32 THE CLASS STRUGGLE Japan are becoming more and more venomous. large part of this propaganda is directed against Great Britain as the real menace, and the great competitor after the war! And all this, of course, goes hand in hand with social, political and governmental reaction.
American Imperialism is awake. It knows that after the war it will not be easy going. The nations of Europe, even in the midst of mutual slaughter, are organizing their industrial, social and political resources for the economic war after the war.
Their latent energy is tremendous; and the war is compelling them to forge an organization that, in its marvellous increase of productivity, will largely make up for the ravages of war. And Japan, the America of the Far East, has been making money out of the war hand over fist and preparing industrial and financial reserves for the coming clash.
America, accordingly, is building for the future. It will use the war as a pretext and an opportunity. The real menace of this war is not what it may do here and now, but the instruments of oppression and terrorism that it forges for use in the days of peace.
The future of American Imperialism is now being decided, and of Imperialism throughout the world. The vistas ahead are dripping with blood. Imperialism will again turn the world into a shambles, unless the forces of democracy and revolution latent in the Working Class are aroused and organized for action.
And, in a very real sense, the future of Socialism in this country and throughout the world is being decided. Fidelity to our revolutionary principles is necessary not merely because of what we may accomplish now, but in the moral and physical reserves that we develop for the future.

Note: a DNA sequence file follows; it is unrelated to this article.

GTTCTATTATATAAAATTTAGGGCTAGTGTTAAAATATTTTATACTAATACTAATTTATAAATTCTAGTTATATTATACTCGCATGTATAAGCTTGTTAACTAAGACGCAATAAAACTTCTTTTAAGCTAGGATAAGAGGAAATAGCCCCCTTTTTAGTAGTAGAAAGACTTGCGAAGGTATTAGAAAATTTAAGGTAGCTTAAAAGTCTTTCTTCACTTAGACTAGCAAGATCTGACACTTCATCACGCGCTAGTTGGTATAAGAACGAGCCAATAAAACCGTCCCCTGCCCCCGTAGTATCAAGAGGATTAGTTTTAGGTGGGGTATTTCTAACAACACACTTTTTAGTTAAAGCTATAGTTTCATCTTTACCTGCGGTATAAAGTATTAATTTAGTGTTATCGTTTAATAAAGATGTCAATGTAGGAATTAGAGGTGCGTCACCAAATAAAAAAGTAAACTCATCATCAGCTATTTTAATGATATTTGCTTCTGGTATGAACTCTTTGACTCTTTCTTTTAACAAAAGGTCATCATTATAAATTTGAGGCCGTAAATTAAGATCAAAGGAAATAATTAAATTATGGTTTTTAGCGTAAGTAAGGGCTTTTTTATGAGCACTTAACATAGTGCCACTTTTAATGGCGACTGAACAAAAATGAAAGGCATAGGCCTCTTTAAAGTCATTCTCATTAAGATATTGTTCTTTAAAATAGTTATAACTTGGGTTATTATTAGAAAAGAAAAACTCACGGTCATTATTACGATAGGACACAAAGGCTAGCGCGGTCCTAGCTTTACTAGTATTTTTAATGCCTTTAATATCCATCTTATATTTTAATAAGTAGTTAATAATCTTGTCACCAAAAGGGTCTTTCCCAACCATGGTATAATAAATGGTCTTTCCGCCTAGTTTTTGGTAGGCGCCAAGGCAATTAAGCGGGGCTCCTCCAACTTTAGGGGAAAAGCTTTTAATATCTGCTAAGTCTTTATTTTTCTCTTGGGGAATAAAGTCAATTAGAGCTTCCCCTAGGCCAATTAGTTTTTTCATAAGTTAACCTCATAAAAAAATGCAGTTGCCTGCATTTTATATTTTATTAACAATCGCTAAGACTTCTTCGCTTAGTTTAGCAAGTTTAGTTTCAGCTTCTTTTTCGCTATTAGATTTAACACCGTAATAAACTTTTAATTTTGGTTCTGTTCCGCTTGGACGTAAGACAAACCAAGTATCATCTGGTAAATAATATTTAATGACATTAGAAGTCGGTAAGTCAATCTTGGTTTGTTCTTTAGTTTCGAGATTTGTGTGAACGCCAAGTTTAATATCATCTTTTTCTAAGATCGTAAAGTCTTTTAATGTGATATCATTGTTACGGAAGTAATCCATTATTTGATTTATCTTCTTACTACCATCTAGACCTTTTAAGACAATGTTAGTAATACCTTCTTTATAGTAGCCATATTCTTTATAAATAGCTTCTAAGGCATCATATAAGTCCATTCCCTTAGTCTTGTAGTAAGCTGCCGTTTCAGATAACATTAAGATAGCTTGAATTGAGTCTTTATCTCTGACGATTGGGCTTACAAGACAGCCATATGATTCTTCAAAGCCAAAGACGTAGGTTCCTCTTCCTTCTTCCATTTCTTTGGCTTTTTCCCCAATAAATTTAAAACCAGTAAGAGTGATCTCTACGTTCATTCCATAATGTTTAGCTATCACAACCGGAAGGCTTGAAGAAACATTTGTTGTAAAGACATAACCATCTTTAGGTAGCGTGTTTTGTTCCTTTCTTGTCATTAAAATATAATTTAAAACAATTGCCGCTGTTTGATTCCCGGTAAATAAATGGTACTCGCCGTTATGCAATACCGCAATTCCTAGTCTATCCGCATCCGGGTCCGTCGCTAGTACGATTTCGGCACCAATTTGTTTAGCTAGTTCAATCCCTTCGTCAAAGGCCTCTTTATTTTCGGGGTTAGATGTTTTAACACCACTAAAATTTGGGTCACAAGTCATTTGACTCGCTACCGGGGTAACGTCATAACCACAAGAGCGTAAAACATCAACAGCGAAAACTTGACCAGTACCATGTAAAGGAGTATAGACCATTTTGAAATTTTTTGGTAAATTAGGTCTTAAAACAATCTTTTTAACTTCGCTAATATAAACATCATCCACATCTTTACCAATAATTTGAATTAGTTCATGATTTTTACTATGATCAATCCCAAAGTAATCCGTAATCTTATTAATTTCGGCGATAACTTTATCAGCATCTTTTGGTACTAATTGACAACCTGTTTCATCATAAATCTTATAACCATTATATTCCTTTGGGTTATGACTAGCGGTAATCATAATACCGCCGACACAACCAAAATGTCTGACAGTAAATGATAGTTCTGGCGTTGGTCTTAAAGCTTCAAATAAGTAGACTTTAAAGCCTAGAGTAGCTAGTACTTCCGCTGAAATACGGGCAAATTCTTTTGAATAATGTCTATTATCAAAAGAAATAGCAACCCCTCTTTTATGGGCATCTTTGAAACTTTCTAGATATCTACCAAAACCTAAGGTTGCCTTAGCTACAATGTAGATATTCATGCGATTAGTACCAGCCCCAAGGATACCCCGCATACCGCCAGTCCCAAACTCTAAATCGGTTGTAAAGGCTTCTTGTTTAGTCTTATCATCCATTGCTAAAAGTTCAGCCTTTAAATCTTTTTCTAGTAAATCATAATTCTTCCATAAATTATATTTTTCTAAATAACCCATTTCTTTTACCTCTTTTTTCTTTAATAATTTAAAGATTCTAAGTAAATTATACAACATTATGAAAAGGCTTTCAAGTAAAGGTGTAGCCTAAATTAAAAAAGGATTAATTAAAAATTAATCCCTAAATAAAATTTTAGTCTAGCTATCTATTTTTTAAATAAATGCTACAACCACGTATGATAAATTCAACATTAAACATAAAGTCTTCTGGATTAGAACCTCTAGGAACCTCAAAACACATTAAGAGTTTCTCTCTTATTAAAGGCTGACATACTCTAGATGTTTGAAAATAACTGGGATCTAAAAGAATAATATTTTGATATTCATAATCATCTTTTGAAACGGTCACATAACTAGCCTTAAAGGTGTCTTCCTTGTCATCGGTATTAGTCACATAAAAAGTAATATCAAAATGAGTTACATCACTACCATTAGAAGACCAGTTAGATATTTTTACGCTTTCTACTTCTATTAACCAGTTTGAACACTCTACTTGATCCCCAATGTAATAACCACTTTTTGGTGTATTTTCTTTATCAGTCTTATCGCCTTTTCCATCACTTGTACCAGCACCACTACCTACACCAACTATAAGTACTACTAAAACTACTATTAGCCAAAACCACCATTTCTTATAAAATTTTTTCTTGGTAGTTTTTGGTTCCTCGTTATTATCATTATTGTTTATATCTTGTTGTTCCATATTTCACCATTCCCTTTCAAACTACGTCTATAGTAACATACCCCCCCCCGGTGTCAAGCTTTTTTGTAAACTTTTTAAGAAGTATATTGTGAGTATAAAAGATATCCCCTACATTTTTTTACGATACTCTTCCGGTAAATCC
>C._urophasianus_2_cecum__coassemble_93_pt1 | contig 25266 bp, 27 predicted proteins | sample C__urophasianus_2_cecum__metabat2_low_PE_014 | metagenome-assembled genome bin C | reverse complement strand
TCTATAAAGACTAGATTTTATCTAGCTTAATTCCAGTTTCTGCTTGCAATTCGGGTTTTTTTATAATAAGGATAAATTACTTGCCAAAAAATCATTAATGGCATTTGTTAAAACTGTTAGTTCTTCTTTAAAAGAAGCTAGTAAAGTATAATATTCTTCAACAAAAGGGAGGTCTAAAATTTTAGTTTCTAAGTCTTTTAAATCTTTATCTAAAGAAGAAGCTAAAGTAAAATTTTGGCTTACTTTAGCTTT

In carrying through its program of war, American Imperialism is fulfilling its destiny economically and financially.
In carrying through the program of revolutionary Socialism, we shall act as an inspiration to the International and determine its reconstruction along revolutionary lines.
THE CLASS STRUGGLE 33 But woe to the Socialist movement in this country, and throughout the world, if it collapses as the movement collapsed in Europe, if it allies itself with Imperialism, or if it adopts a policy of empty protest!
Majority Limitations and Minority Rights By mecn Aural, Translated by Earc Nun.
PART SOLIDARITY.
In the early months of the war a veritable fit of exaltation seized the Bourgeoisie. Lts members became conscious of a senti ment heretofore unknown to them, the ecstacy that is founded on the subordination of the individual to community interest; they experienced in its full intensity SOLIDARITY of thought and sentiment.
Under ordinary conditions the sphere of solidarity in the upper classes is very limited. It does not as a rule extend beyond the family, and as often as not is absent altogether so that the ego is then the centre of gravity. This type views the world in the following order of importance myself first, then the family, after that, friends, finally the community, and on the occasmu of very exceptional celebrations the whole of humanity comes in for temporary consideration. This unsocial viewpoint is based on the theory that everything immediame attainable or Within reach is reserved for the smallest sphere, it is taken for granted that the outside world is to content itself with the total of remoter blessings that are left over.
We can readily understand the nature of the exaltation which follows the change from a self centred to a social process of thought. The ego or family cease to be basic considerations; the primary problem now consists entirely of the needs and interests